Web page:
He was about to get busy winning a football game, another football game, his third of this season.
But in the moments immediately prior, Cameron Dicker was just busy.
Kicking into a practice net on the Chargers’ sideline, the rookie was so focused on his preparation that he might have been the only person in SoFi Stadium who didn’t see the play everyone was talking about afterward.
With the score tied in the closing seconds, quarterback Justin Herbert led the Chargers on the decisive drive, one that included a rolling-out 35-yard completion to Mike Williams.
“I just heard people yell,” Dicker explained later. “So I looked over and, ‘Oh, we’re way down there.’ It was a cool thing.”
Cool, like Dicker himself. Two snaps after the Williams reception, Dicker nailed a 43-yard field goal with four seconds remaining to lift the Chargers to a 17-14 victory.
The winner was Dicker’s second as a Charger and third in the NFL. He had one for Philadelphia in Week 5 before joining his new team a month later as an injury replacement.
“A game-changer, for sure,” Williams called Dicker. “A true game-changer.”
With the victory, the Chargers improved to 8-6 and leap-frogged Miami and New England into sixth place in the AFC. They trail Baltimore by one game for the conference’s top wild-card spot.
Their big move was made possible because the four teams closest to the Chargers in the standings all lost over the last two days.
“It’s winning time right now,” linebacker Drue Tranquill said. “We got three games left. We gotta win out. We like where we’re at.”
The victory Sunday was the Chargers’ second in a row over a team with a winning record, something they hadn’t achieved until beating the Dolphins, also at home, in Week 14.
Similar to that win, this one was highlighted by a defense that suddenly has emerged after a season-long performance that could accurately be described as uneven.
The Chargers held the Titans scoreless from early in the second quarter until the game’s final minute. They forced seven punts, stopped Tennessee on eight of 11 third downs and sacked Ryan Tannehill four times, all in the second half.
Bullying running back Derrick Henry carried 21 times for 104 yards, but his longest effort went for only 13. The Titans produced just two plays that gained more than 18 yards.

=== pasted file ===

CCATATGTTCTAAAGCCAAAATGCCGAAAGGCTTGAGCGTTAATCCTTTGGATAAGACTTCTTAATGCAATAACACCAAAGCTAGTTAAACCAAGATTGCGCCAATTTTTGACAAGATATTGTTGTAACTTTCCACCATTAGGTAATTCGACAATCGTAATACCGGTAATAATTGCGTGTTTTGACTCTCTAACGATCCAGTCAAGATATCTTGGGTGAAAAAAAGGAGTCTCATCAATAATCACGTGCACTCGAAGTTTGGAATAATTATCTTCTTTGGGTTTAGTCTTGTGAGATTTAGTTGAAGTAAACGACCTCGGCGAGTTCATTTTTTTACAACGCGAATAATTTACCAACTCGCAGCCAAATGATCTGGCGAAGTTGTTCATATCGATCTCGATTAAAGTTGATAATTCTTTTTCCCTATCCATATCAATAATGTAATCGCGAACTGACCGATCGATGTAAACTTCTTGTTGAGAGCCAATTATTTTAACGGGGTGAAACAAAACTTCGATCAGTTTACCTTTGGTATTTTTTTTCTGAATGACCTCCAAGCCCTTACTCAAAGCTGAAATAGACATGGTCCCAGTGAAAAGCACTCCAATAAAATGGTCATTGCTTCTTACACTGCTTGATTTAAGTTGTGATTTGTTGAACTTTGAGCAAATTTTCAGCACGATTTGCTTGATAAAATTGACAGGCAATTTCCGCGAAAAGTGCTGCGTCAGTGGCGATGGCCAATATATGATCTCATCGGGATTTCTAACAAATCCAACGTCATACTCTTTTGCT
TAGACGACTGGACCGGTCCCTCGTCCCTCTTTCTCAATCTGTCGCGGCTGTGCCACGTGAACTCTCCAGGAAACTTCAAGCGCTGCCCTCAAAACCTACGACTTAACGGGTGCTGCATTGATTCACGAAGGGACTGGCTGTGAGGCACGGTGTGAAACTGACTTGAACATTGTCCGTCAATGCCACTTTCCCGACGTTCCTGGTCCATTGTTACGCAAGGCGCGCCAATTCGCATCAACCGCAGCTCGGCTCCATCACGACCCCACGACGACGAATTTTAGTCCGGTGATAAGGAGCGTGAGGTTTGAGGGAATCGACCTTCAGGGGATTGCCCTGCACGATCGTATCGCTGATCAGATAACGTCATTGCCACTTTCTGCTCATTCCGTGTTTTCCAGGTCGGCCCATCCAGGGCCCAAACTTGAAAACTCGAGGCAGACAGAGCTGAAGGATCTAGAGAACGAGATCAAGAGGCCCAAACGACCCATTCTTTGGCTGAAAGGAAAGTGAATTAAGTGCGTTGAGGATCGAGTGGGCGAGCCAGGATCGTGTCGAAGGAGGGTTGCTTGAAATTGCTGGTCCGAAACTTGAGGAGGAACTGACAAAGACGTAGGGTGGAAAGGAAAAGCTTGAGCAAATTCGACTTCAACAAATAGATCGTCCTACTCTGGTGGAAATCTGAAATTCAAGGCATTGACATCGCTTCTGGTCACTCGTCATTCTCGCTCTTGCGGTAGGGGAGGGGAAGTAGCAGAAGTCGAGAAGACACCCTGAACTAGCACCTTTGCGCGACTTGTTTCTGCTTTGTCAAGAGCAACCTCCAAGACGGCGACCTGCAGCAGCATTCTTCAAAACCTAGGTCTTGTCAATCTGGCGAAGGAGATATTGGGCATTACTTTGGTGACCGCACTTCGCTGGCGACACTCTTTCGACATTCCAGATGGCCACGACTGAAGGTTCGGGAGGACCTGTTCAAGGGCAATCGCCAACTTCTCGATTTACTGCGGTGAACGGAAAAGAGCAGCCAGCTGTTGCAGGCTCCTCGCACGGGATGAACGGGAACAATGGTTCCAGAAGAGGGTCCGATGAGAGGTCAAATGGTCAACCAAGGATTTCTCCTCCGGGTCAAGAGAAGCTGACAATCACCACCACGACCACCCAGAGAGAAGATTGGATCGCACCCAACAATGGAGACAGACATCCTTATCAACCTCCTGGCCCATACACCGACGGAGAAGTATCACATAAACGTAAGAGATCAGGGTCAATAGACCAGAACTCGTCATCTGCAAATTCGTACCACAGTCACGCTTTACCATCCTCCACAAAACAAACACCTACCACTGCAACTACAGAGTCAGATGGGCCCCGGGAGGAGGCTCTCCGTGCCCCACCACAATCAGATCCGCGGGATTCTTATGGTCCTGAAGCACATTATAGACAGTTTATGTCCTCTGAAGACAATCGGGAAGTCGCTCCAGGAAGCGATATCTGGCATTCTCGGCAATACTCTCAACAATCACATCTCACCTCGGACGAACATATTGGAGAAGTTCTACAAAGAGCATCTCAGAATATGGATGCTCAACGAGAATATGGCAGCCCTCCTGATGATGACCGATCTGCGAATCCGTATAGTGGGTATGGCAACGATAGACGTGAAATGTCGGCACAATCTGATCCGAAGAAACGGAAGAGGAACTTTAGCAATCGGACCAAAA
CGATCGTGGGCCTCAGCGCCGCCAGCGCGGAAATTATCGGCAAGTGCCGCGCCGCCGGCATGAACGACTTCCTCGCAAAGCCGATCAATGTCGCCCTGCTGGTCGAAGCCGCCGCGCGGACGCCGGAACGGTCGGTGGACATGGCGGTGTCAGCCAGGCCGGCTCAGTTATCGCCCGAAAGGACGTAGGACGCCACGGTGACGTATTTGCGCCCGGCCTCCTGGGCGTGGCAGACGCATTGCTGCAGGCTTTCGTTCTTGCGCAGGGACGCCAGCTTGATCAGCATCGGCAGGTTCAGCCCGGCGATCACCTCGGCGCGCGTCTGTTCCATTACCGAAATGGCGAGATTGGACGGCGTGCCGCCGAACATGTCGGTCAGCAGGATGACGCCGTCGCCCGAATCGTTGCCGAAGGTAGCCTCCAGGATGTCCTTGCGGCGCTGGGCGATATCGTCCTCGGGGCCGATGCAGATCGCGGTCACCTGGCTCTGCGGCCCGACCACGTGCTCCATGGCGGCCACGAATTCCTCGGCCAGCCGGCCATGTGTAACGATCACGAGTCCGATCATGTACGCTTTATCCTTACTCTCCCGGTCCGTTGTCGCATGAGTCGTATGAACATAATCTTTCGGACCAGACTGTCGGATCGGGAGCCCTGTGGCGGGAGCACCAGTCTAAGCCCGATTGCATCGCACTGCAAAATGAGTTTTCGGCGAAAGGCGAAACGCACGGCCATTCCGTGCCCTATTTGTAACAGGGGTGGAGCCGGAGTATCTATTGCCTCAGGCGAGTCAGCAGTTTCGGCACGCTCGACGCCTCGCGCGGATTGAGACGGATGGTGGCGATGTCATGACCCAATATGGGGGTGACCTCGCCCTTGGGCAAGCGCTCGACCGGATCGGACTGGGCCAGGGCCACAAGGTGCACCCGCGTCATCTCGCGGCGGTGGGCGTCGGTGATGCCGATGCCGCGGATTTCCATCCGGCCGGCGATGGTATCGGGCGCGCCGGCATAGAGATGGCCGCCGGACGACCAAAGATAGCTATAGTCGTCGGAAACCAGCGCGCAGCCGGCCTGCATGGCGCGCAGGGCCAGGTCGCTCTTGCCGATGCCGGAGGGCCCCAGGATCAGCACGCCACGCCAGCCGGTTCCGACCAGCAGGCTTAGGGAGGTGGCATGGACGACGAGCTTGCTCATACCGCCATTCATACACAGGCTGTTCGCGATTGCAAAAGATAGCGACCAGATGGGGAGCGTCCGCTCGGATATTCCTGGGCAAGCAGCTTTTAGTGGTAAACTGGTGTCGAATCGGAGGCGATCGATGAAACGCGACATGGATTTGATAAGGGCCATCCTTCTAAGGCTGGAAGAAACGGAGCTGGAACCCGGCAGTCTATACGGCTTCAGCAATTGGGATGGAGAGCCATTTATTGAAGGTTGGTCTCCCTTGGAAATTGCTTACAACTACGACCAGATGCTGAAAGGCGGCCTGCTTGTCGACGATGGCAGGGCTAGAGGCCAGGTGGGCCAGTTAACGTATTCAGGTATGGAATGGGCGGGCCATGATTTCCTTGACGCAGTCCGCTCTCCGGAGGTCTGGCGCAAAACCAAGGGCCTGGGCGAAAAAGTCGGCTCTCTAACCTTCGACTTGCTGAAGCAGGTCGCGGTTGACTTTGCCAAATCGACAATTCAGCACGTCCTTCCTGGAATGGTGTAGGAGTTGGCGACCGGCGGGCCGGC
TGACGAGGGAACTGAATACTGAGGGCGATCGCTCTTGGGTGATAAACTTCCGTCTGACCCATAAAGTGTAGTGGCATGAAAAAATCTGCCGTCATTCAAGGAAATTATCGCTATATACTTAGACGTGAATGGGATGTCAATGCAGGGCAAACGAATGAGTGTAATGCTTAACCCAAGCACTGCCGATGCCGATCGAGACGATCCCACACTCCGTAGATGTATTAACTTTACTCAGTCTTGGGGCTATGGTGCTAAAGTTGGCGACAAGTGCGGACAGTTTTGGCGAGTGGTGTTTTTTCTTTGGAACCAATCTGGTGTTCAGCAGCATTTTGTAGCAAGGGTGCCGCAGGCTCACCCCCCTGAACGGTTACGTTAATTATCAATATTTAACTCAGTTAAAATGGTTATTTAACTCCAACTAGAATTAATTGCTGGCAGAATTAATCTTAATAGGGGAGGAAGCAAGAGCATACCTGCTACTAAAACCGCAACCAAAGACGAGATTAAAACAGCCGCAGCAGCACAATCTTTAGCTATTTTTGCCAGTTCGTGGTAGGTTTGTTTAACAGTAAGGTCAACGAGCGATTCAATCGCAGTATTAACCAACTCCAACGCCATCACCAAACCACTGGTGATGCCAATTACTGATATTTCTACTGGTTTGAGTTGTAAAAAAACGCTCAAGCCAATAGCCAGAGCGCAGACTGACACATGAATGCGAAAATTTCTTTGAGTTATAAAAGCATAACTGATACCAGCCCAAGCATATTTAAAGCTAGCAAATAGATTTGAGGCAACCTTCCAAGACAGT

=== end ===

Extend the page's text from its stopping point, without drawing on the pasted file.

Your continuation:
Sebastian Joseph-Day and Breiden Fehoko had tackles for loss and Nasir Adderley had an interception. Tranquill finished with a game-high 10 tackles, including a key fourth-quarter sack.
“Our defense won us the game today,” coach Brandon Staley said. “They gave us a chance. I’m really proud of the way that group’s coming together.”
Staley’s defenders were so feisty that they got after more than just the Titans. They got after one another, too. Tennessee’s second-to-last drive began with an eight-yard run by Henry when miscommunication left too much space up front. After forcing the Titans to punt, the defense retreated to the sideline to discuss the situation.
“We had a heated exchange … linebackers and D-line were getting after each other a little bit,” Tranquill said. “But it’s just the competitive greatness in this group. … It’s all love. We’re all brothers. We got the ‘dub.’ That’s all that matters.”
Asked for his version of the events, defensive lineman Morgan Fox smiled and said he and his teammates were simply sorting through the details, noting the high standards the defense has for itself.
Then he smiled again and added: “I wouldn’t call it heated. I would call it friendly banter. That wasn’t heated. I’ve been in heated. That wasn’t heated.”
After playing so well for so long, the Chargers’ defense wilted on Tennessee’s final drive. The Titans went 74 yards in 11 plays, scoring the tying points on a one-yard run by Tannehill and Randy Bullock’s extra point with 48 seconds left.
As Tennessee was moving for the equalizing score, Staley used all three of his timeouts to preserve what clock he could. There were 44 seconds remaining when his offense took over at its 23-yard line.
To that stage, the afternoon had been mostly a struggle for Herbert, who committed two interceptions and, during one stretch, led seven consecutive possessions that produced no points.
Both of the Chargers’ touchdowns came on the ground — a one-yard run by Joshua Kelley in the first quarter and a three-yarder by Austin Ekeler in the fourth. The Chargers also punted seven times and finished four of 13 on third down.
But Herbert then completed three consecutive passes for 57 yards, including the 35-yard strike to Williams, to bring Dicker’s right leg into play. Later, Staley would call poise Herbert’s “biggest trait.”
“That’s what you need to be a contender,” Tranquill said of the team’s third-year quarterback. “And we certainly have it in him.”
With every team around them in the standings losing, the Chargers nearly gave away what unfolded as a stunning opportunity to seize control of their postseason fate.
Then Herbert fired deep to Williams, and the Chargers won a game that became their seventh in a row decided by one score.
“Chargers football, man,” Ekeler said. “It doesn’t always have to be like that, right? We need to convince ourselves of that.”